At the same time, through my coursework, I was beginning to learn about the striking similarities between both the Democratic and Republican Parties, and what I learned was alarming. Both parties have been responsible for: restricting educational funding; defunding welfare initiatives; pushing standardized assessments; high rates of deportation; mass incarceration of Black and Brown peoples; supporting zero tolerance policies that disproportionately suspend and expel youth of color; aggressively increasing defense spending; remaining in a perpetual state of war and unrest; backing the militarization of law enforcement agencies; overlooking the importance of free universal healthcare; monitoring Americans’ private lives; and refusing to redress historical and ongoing injustices systems of oppression have imposed on Black people and other people of color in the United States. When examining our so-called democratic, two-party system from this lens the parties don’t seem so distinct.

Unable to stomach the political implications of abstaining, I continued to associate the voting process with ancestral responsibility. Images of slavery, auction blocks, beatings, lynchings, uprisings, Jim Crow, marches, burning buildings, arrests, water hoses, and sit-ins swarmed my mind. Voting had been impressed upon my consciousness as the most instrumental civic engagement tool in a free society. And I shared this sentiment with any friend that voiced their reluctance to continue participating in electoral politics.

In 2016 an inner shift occurred.

This year, I did not go to the poll booth, and I didn’t fill in my absentee ballot. I exercised my right not to vote. I wrestled with my decision for months following Bernie Sanders’ failed democratic nomination. To choose not to vote felt like historical dismissal. I wanted to support a presidential candidate that had a history of prioritizing progressive social justice initiatives and inspired me to vote with a clear conscience. I discovered Dr. Jill Stein. I introduced her name to friends who were oblivious of her political platform and resisted reductive reasoning that declared a vote in her support as a vote for the Republican Party.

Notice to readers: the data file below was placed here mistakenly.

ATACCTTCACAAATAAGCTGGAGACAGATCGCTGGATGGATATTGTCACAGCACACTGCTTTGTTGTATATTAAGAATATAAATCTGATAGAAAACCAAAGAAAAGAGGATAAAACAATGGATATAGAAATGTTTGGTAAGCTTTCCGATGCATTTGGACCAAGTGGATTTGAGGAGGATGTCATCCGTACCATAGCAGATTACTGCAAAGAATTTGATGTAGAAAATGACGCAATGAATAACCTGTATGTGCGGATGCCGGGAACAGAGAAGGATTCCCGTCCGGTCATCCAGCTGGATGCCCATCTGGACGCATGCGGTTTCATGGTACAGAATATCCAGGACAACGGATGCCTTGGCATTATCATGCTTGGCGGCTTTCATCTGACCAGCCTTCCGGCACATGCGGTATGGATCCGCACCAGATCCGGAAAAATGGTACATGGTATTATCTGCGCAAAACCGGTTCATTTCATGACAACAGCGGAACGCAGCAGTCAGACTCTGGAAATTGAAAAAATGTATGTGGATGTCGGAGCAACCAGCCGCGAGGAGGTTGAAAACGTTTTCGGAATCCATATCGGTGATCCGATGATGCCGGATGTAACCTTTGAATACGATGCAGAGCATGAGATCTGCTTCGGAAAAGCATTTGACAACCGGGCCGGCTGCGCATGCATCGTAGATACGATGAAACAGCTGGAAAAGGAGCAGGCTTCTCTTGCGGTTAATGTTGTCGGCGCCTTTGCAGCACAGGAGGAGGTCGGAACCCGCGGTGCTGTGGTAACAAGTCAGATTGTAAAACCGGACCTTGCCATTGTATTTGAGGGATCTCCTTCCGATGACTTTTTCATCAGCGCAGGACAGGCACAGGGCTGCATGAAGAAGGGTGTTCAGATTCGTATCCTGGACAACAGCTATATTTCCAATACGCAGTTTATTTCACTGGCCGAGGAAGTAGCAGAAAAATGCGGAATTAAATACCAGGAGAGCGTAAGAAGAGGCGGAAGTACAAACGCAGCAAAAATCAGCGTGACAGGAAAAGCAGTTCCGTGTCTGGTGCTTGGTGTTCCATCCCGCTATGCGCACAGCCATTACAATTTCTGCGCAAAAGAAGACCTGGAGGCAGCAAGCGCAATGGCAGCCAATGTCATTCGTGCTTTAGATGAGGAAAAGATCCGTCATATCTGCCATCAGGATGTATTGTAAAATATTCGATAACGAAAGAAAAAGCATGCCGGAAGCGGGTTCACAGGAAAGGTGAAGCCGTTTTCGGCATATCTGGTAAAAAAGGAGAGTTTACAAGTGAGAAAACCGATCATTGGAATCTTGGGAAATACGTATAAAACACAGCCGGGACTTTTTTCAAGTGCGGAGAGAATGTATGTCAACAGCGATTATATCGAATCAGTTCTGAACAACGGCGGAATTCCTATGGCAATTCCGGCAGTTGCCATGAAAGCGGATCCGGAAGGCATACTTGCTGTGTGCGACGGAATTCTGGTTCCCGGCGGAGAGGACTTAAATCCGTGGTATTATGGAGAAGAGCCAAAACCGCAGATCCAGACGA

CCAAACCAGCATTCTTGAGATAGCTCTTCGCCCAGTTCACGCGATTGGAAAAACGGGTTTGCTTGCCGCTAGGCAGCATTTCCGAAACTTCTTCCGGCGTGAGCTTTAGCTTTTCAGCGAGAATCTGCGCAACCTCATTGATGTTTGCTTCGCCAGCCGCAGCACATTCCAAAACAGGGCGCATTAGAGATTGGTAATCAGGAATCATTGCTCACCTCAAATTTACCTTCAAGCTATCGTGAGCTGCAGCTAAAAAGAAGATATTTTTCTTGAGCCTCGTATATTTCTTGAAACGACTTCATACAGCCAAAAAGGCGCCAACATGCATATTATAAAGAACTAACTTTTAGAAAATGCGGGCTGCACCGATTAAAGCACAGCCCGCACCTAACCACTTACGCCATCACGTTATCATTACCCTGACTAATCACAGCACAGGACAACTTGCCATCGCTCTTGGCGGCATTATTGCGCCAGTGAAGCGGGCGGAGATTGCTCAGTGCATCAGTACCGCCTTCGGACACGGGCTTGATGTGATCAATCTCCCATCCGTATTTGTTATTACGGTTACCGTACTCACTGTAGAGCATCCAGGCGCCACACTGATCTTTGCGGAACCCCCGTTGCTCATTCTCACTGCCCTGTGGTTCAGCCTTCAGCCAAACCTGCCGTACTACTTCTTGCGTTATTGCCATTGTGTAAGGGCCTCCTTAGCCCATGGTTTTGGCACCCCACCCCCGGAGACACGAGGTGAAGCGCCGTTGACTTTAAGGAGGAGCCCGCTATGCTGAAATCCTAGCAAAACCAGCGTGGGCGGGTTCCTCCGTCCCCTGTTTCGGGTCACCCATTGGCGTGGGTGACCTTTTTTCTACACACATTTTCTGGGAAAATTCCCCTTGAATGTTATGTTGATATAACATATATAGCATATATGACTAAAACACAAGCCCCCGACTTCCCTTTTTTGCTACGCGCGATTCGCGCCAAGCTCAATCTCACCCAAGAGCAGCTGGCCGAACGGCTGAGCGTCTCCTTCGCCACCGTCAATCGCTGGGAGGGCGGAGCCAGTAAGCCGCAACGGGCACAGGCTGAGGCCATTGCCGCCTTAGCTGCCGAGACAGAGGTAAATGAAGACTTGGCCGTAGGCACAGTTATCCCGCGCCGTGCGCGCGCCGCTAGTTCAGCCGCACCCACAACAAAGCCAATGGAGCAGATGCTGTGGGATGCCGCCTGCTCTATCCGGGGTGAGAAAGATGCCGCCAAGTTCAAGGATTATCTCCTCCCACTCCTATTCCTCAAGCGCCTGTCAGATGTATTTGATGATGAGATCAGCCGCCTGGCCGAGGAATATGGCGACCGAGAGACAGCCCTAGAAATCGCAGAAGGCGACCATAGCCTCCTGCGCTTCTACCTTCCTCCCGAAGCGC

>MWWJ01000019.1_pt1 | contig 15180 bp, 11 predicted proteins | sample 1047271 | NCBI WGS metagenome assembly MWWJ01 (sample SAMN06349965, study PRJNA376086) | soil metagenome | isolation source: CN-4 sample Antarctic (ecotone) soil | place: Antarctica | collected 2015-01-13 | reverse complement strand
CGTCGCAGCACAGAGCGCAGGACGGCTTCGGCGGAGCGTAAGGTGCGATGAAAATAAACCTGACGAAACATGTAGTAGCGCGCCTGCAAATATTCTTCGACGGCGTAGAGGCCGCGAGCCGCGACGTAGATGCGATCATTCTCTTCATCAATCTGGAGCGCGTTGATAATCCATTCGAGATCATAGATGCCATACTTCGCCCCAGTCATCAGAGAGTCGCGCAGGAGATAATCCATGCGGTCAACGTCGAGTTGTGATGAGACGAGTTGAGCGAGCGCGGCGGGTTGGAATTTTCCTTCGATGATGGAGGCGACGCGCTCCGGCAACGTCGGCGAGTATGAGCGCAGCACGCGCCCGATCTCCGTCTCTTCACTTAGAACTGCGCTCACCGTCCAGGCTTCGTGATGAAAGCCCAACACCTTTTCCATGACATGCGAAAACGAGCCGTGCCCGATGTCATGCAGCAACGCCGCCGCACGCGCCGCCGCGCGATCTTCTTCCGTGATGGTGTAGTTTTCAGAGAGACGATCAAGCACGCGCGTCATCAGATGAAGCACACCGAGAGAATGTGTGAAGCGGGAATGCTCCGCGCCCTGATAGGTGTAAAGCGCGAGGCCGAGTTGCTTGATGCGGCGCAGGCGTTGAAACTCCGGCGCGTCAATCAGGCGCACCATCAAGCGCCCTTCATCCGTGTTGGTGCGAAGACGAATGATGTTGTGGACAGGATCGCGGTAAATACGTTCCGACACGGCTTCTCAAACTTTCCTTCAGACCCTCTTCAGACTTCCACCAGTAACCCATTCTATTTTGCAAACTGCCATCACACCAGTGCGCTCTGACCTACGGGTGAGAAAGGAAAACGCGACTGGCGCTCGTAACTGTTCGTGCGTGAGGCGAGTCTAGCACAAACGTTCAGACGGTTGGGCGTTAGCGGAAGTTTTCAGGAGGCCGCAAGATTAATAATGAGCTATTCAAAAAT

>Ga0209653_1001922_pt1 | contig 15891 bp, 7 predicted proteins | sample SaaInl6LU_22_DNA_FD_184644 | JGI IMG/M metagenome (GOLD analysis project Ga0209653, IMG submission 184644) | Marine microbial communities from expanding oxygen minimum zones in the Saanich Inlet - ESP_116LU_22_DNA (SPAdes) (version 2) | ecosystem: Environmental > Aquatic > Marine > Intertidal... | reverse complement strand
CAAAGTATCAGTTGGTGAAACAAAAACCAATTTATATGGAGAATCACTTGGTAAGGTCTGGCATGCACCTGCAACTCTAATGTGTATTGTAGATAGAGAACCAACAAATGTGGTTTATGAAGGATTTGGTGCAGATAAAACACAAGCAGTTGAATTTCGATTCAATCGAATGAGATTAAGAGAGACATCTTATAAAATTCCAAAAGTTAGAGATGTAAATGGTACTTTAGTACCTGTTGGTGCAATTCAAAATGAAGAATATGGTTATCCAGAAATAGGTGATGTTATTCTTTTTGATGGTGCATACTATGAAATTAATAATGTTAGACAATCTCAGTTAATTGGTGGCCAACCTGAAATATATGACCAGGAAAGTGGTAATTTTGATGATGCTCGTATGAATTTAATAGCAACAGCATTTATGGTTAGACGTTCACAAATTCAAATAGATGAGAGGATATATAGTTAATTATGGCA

If we truly live in a democratic society, how could that be? How could voting for someone you believe best represents the issues that impact your day-to-day life, and the lives of millions more, be the equivalent of a wasted vote? It seems obvious that the likelihood of electing a presidential candidate outside of our current two-party system would significantly increase if more people would abandon two-party politics that more closely resembles a single-party agenda. With deficit-based thinking—the nation’s prevailing ideological framework—shaping the bulk of our public imagination, I wondered how a Stein administration would convince a largely homogenous Congress to grapple with police brutality, anti-Black racism and other forms of structural oppression, economic disparities, environmental degradation, restorative justice, education as the practice of freedom, etc. Ultimately, I was dissuaded by historical evidence.